Thursday, March 22, 2001
How does one become an elite military sniper? Easy--just be raised in the Russian Ural Mountains, hide in the snow with your grandfather as kid and practice taking aim at charging wolves. Staying alive--that''s another matter.
Enemy at the Gates brings to life one of the Soviet Union''s 20th-century heroes, a common man from a harsh mountain area who happened to be one of the best sharpshooters in Russian history.
The naive Vassili Zaitsev is thrown unarmed--literally--into the legendary World War II battle of Stalingrad, where only 1,000 out of 500,000 residents remained alive at the Germans'' surrender. The overwhelmed Soviet army has guns for only half its men. "One man shoots, the other man follows with bullets," Zaitsev''s commandant bellows. "When the first gets shot, the second picks up the gun and shoots." Facing German invaders, these are not inspiring words.
As he fights to survive in the bombed-out city, Zaitsev, played with an innocent exuberance by Jude Law (The Talented Mr. Ripley), watches his personal safety gradually endangered by his side''s war propaganda machine, which builds him into an icon of tenacity. After crossing the Volga River under heavy enemy fire and getting through the first German trench in the city, Zaitsev lays in a fountain surrounded by dead men and plots his next move. If the soldiers weren''t shot by Nazis, they retreated and were shot as deserters by their own Soviet leaders. Zaitsev knows he can''t go back.
Also working amid the mud and blood of Stalingrad is political officer/journalist Danilov (Joseph Fiennes of Shakespeare in Love), who witnesses Zaitsev''s prowess and helps turn him into a sniping superstar. As Russia''s grasp of Stalingrad falters, Commissar Nikita Krushchev arrives to rally the troops. Bob Hoskins (Mona Lisa) captures the gruff head honcho''s gravelly voice and brusque manner. Danilov enthusiastically suggests that Zaitsev be lionized in the newspaper for his exploits to provide hope for other soldiers and citizens holed-up in the city.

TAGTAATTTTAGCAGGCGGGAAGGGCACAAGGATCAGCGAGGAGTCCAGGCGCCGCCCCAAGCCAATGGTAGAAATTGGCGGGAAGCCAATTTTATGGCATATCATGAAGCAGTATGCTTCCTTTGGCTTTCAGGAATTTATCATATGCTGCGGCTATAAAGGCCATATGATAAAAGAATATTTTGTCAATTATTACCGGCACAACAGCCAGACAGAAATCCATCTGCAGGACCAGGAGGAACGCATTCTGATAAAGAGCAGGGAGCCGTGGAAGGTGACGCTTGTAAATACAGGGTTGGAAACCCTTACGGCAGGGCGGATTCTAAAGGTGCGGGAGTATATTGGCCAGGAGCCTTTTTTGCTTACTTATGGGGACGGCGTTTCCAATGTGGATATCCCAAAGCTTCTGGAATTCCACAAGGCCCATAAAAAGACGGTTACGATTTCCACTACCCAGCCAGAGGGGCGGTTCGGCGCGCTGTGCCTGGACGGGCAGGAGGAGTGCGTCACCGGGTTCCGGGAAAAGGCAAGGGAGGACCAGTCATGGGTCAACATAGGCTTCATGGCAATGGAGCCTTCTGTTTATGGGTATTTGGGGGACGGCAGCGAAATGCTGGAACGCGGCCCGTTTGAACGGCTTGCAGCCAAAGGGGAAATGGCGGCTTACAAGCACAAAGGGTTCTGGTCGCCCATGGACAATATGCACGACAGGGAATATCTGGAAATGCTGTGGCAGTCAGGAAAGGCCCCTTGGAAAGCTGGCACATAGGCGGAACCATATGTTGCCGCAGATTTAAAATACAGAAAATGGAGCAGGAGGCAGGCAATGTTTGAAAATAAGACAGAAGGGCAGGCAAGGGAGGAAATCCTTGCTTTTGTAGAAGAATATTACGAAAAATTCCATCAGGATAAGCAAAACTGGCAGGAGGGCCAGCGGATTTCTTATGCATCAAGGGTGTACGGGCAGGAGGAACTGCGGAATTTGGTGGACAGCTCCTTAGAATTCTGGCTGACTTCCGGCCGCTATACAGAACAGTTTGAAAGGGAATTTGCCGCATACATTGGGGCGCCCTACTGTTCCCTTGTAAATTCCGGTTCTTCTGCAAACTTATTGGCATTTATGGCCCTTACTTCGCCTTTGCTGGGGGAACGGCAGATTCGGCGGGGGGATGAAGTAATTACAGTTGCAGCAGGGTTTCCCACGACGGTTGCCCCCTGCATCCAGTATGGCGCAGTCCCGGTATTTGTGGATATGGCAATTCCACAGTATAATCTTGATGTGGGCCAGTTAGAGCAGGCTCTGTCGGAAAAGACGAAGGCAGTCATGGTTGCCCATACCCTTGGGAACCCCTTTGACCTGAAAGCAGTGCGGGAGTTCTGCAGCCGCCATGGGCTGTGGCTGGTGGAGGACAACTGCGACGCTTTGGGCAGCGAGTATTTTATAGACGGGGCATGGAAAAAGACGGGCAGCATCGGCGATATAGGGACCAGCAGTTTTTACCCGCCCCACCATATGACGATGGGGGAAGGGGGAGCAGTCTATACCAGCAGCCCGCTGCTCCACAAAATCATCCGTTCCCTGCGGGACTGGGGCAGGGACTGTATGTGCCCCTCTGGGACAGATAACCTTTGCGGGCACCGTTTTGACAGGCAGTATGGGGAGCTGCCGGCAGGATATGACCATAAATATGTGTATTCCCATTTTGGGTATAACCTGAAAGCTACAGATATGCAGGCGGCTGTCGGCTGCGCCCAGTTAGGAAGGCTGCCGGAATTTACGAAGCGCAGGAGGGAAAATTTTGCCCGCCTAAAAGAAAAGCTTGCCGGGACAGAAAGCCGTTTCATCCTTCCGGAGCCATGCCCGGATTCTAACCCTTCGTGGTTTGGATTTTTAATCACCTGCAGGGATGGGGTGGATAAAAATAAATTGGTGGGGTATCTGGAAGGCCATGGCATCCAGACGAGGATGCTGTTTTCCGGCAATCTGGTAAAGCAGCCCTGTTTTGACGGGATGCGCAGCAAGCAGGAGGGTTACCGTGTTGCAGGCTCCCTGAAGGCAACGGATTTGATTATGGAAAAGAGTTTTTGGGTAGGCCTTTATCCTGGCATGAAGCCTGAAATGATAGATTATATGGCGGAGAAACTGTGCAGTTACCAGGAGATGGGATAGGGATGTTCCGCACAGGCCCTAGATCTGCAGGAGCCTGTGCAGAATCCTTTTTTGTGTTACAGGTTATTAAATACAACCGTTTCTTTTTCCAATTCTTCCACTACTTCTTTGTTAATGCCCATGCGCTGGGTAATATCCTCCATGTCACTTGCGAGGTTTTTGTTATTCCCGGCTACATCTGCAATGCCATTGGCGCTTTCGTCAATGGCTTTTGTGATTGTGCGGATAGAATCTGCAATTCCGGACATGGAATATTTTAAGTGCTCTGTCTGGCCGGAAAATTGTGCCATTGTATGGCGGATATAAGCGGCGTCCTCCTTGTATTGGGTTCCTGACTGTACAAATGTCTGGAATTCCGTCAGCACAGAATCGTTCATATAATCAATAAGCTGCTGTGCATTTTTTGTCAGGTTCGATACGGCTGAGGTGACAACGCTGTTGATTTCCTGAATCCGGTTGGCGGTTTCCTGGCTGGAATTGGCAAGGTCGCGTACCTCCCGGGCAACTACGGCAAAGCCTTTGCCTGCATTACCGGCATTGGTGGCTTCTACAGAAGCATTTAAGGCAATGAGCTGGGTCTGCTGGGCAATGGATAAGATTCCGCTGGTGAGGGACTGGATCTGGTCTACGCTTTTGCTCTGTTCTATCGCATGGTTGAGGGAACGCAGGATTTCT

Unfortunately, director Jean-Jacques Annaud forgot to include these inspirational gunfights in the first hour of the film, since we only see what Zaitsev has accomplished via old newsreel-style announcements. We do see, however, the Soviet propaganda machine shift into high gear. While certainly crucial to the story, the heavy focus is not helpful in building cat-and-mouse suspense for the impending showdown with Germany''s best sniper, Major Konig.
The impeccably dressed and equipped Konig--played by Ed Harris (Pollock, The Truman Show) using simply a cold, silent stare--has a distinct advantage over the Russian from the beginning, thanks to Danilov''s well-intentioned newspaper articles. Konig knows what Zaitsev looks like, where he goes, and even part of his motivation.
But it''s the eyes that get you in this movie. From Zaitsev''s piercing stare of concentration into a third-floor window where an enemy hides to Konig''s ice-blue menacing daggers as he peers through a gunscope, eyes are always watching, intimidating, searching.
And what''s war without love? Danilov and Zaitsev meet beautiful female soldier Tania in an underground shelter. Rachel Weisz (The Mummy) plays this Moscow-educated spitfire with a good mix of femininity and practicality. Danilov immediately transfers her to an office job near him--to "keep her safe"--while Zaitsev admires her passion for fighting. In typical Hollywood fashion, the woman distracts both men and nearly costs them their lives. The movie gives too much play to the budding romances of these three while trying to maintain tension in the sniper story.
Enemy at the Gates... (* * * )
Director: Jean-Jacques Annaud
Starring:Jude Law, Joseph Fiennes, Ed Harris, Rachel Weisz
Where: Galaxy 6, Northridge Cinemas
When: See Movie Times